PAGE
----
Disability Awareness Month has been celebrated for over 10 years at Sonoma State University by students, Disability Advisors, and those that live with disabilities every day. The remaining on-campus events will take place from April 16 through April 25, all held in the Student Center, The HUB, and even at the climbing wall.
Neurodiversity is just one of the many ideas that is explored regarding the identity of those living with a disability. “Students are always the best source of how they learn,” Senior Disability Management Advisor Christy Giambastiani expressed last week to a packed classroom interested in Neurodiversity.
Neurodiversity is just one concept that regards individuals with differences in brain function and behavioral traits. “Neurodiversity is really looking at not so much to cure it but to really express who they are as an identity and as a population,” Giambastiani said.
Neurodiversity is a social identity and shows who everyone is as a population. The concept branched out from the ideas of Autism Spectrum Disorder, or ASD, but it has expanded to a representation of different abilities rather than disabilities in a larger population. Insights from college faculty on Neurodiversity include social groups, critical thinking, and structure.
“Since the Neurodiversity movement was created with the idea of autism specifically there are some organizations that support research and different things related to autism and their goal is to cure autism and the response from individuals is we do not want to be cured because this our identity, it’s who we are,” Giambastiani said.
Learning is a universal platform that is available to everyone. The Universal Design for Learning has been adapted by Disabilities Services for Students. Digital materials are great resources many professors use inside the classroom. One of the types of Universal Design for Learning is the representative example.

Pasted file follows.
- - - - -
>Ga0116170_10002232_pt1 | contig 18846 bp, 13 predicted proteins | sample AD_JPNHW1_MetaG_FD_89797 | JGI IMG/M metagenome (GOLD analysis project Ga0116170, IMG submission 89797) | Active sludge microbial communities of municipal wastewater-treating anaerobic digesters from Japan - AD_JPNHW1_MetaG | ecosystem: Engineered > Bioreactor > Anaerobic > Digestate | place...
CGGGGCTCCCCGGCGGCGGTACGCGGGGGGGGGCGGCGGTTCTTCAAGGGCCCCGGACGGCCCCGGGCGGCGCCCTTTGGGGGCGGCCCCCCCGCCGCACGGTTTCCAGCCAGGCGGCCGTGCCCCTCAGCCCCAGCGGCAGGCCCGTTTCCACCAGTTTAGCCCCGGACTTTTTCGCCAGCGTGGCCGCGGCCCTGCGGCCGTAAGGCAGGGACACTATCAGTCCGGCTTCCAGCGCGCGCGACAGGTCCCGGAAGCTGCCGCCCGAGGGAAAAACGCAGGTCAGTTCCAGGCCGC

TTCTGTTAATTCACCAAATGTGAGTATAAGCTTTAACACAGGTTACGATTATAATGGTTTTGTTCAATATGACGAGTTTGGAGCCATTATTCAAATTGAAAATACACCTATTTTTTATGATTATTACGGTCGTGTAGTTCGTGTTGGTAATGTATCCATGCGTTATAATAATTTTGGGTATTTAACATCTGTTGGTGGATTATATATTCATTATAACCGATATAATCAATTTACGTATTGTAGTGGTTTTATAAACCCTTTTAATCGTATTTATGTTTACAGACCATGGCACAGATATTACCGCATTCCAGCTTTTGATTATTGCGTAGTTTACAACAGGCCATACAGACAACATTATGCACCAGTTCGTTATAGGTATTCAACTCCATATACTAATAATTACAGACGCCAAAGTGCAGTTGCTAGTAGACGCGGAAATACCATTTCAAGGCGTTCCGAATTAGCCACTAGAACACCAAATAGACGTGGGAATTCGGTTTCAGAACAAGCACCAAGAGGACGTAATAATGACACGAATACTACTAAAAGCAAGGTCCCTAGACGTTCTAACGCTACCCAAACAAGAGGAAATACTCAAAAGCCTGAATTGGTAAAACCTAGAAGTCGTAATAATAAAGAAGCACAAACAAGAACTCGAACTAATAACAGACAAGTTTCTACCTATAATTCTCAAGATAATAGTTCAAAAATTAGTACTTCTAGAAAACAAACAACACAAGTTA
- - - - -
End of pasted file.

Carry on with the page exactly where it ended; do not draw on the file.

“With the representation piece making sure that if you are doing a video you want to make sure that it is captioned in case someone has a hearing impairment then they are not excluded from being able to access that material,” Giambastiani said.
Captioning is also a very important part of digital media use in the classroom. All media that is produced by the IT department is captioned by members of DSS. “We caption the events that happen on campus and the class lectures, and then we upload them to Youtube,” said Accessibility Specialist Stephanie Graham.
The accessible media center is responsible for making an inclusive classroom environment for students with disabilities. “It’s not just for somebody with a disability, and I would love to break the stigma of the idea that someone has to have a disability to use these services,” said Graham.
Captioning can be useful for students who are learning English as a second language as well. This service comes from the Accessible Media Center and is available to all students. Faculty members are constantly calling the center and asking for help on adding the captions to their digital media.
Students are also able to email the accessible media center and ask for assistance. Audio descriptions are also a part of the captioning process and can be very useful for those who have been diagnosed with blindness. Audio descriptions describe the picture currently appearing on the screen.
“Seawolf living make a ton of videos and they broadcast onto Lobo vision and, because of the area, you really can’t hear a lot of the audio, so they automatically caption anything that goes on Lobo vision,” said Graham.
Disability Awareness Month continues throughout all of April with events occurring daily on campus in order for students to gain insight on the topics of their interest.
Disability services for students continue to make accommodations for all their students in order to provide the most useful learning experience.